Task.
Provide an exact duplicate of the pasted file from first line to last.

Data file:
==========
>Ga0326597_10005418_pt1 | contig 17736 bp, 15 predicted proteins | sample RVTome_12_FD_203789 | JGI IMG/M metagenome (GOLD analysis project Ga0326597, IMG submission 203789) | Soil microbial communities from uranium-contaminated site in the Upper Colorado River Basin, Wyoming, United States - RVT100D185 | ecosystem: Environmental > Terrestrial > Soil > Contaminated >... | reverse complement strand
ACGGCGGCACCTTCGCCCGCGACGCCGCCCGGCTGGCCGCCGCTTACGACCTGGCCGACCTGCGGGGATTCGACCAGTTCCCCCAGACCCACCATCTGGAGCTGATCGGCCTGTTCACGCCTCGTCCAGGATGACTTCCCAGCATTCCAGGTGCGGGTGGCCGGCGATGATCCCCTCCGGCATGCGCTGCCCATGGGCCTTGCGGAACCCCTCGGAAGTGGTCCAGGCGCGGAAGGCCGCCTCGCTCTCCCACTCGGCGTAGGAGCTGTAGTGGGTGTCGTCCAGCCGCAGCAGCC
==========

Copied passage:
>Ga0326597_10005418_pt1 | contig 17736 bp, 15 predicted proteins | sample RVTome_12_FD_203789 | JGI IMG/M metagenome (GOLD analysis project Ga0326597, IMG submission 203789) | Soil microbial communities from uranium-contaminated site in the Upper Colorado River Basin, Wyoming, United States - RVT100D185 | ecosystem: Environmental > Terrestrial > Soil > Contaminated >... | reverse complement strand
ACGGCGGCACCTTCGCCCGCGACGCCGCCCGGCTGGCCGCCGCTTACGACCTGGCCGACCTGCGGGGATTCGACCAGTTCCCCCAGACCCACCATCTGGAGCTGATCGGCCTGTTCACGCCTCGTCCAGGATGACTTCCCAGCATTCCAGGTGCGGGTGGCCGGCGATGATCCCCTCCGGCATGCGCTGCCCATGGGCCTTGCGGAACCCCTCGGAAGTGGTCCAGGCGCGGAAGGCCGCCTCGCTCTCCCACTCGGCGTAGGAGCTGTAGTGGGTGTCGTCCAGCCGCAGCAGCC